The Census has been slowed by the pandemic — meaning some states are still way behind and have gone to court to seek an extension past September 30. Hundreds of millions in federal aid and seats in Congress are at stake, and Montana has asked the Trump White House for an extension.
But with residents spread out and internet connections spotty, some Montana librarians have been trying to help the Census find a home on the range.
Montana has one member of Congress for its 147,000 square miles. The state believes it has enough people for a second House seat, something it has not held since 1993. But first, it has to prove it, through a successful census of its population of roughly 1 million.
So on the radio, at libraries and on bulletin boards, the message is as constant as the prairie wind: "Be counted."
That is more challenging than it sounds — take simple delivery by mail of a census form.
Most of Montana is rural, and many residents receive their mail at a post office box. The Census bureau only sends forms to addresses, and if the letter carrier doesn't match every post office box to the corresponding address, census forms go undelivered.
"Oftentimes, they don't have traditional mailing addresses and as a result, they have not received the notifications from the Census and so we have about a quarter of the state that has been not getting the information," said Montana Lieutenant Governor Mike Cooney. "Montana gets about $2 billion dollars a year from the federal government based on the Census. When we do not count a Montanan who should be counted, that equals about $20,000 over the 10-year period of the census."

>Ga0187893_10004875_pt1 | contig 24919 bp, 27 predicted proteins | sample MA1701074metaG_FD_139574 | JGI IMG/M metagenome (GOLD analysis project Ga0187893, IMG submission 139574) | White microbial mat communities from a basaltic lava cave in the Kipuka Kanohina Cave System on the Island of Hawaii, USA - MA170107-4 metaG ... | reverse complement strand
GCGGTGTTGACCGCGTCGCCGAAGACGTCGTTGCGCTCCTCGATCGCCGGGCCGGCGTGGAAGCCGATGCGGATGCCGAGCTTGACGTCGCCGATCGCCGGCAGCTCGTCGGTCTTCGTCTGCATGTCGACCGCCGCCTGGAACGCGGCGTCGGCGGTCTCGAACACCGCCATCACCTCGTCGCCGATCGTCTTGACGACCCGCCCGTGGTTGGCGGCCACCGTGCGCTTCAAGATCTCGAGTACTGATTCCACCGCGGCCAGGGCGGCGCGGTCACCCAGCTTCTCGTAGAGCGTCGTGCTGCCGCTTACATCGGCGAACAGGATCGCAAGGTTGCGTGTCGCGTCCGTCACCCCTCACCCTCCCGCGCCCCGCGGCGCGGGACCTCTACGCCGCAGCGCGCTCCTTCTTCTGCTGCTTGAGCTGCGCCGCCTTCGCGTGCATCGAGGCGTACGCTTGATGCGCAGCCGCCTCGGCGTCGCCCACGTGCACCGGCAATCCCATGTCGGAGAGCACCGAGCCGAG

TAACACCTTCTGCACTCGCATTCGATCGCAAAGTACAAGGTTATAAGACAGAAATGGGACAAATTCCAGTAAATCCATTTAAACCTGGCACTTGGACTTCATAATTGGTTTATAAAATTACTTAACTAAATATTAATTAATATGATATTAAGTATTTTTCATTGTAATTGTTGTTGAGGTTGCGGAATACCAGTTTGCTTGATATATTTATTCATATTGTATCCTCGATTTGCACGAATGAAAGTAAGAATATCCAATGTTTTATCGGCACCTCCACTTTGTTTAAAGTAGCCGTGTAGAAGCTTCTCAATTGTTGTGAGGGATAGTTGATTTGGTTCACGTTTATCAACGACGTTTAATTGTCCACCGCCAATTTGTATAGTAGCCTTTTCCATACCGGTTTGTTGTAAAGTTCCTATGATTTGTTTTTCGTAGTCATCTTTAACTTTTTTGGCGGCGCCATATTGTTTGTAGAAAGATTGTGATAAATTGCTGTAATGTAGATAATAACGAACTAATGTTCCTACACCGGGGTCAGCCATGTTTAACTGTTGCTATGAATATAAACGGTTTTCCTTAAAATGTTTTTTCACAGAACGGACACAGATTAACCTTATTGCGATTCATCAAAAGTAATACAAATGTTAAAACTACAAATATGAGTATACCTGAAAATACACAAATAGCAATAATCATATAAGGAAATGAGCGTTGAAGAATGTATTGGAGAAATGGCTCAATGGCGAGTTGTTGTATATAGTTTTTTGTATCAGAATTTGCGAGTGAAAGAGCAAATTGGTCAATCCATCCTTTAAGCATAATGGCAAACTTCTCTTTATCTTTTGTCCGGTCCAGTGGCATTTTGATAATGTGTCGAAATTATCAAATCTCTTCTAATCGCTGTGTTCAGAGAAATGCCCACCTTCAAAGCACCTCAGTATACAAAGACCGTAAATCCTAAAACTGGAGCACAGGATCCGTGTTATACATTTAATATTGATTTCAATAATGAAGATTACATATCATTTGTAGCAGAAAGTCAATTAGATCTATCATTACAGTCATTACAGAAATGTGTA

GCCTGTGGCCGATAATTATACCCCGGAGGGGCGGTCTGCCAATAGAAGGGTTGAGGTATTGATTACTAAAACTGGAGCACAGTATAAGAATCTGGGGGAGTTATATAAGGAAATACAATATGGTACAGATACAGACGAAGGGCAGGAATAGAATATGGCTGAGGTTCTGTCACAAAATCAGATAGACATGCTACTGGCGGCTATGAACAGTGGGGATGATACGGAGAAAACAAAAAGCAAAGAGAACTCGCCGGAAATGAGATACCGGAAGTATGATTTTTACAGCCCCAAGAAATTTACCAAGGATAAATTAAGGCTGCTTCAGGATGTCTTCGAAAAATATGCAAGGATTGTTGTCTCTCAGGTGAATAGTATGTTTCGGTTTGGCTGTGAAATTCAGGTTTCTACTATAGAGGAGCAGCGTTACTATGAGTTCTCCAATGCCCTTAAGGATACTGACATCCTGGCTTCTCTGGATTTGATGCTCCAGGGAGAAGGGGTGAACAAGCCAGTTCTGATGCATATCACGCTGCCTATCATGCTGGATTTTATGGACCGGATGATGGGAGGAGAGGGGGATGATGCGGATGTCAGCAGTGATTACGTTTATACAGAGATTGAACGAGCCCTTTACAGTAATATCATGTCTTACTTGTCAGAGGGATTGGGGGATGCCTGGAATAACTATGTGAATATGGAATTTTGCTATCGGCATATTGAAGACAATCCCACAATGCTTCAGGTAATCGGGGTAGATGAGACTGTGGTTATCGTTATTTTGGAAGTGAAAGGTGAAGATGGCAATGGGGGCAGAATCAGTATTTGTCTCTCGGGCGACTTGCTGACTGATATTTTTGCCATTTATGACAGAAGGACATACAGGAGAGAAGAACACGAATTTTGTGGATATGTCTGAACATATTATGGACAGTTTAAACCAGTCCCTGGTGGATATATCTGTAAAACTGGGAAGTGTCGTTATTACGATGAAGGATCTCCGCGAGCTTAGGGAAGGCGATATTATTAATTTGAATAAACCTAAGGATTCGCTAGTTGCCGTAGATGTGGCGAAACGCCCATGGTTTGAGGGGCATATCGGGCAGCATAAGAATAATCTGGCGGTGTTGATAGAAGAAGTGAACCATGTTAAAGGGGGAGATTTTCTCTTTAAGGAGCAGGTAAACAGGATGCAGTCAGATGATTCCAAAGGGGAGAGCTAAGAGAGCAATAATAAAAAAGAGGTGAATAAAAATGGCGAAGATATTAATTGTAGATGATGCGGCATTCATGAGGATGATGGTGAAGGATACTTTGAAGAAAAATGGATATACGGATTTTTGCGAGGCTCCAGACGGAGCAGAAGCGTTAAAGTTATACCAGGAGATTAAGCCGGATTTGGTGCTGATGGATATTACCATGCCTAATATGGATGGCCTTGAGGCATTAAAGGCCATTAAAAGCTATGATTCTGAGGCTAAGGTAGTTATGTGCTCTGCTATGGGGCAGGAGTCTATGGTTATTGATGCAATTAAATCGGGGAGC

Amid the pandemic, millions of Americans have filled out the census online, taking pressure off the postal service. Montana has a problem with that too — only 59% of rural Montanans have broadband internet.
"When you have a system for the first time where we're asking people to go on the computer and self-report and you don't have the ability to do that, then you have to make adjustments very quickly," Cooney said. "And that's why we've engaged libraries throughout the state where they do have connectivity."
Lynnette O'Connor said connectivity proved a bigger challenge than the standard 10 census questions. "Probably longer to get on the internet than to fill it out," she said.
The state outfitted its 119 libraries with high-speed internet – a real break for 88-year old Rolph Tunby.
"I don't use the computer all that much, and it's easier to have somebody else help me," Tunby said.
In Fallon County, where Census responses are below 30%, librarian Stacy Moore is a "be counted" volunteer and she's got her work cut out for her. Moore was Tunby's Census mentor.
"This normally only takes 10 minutes," she laughed.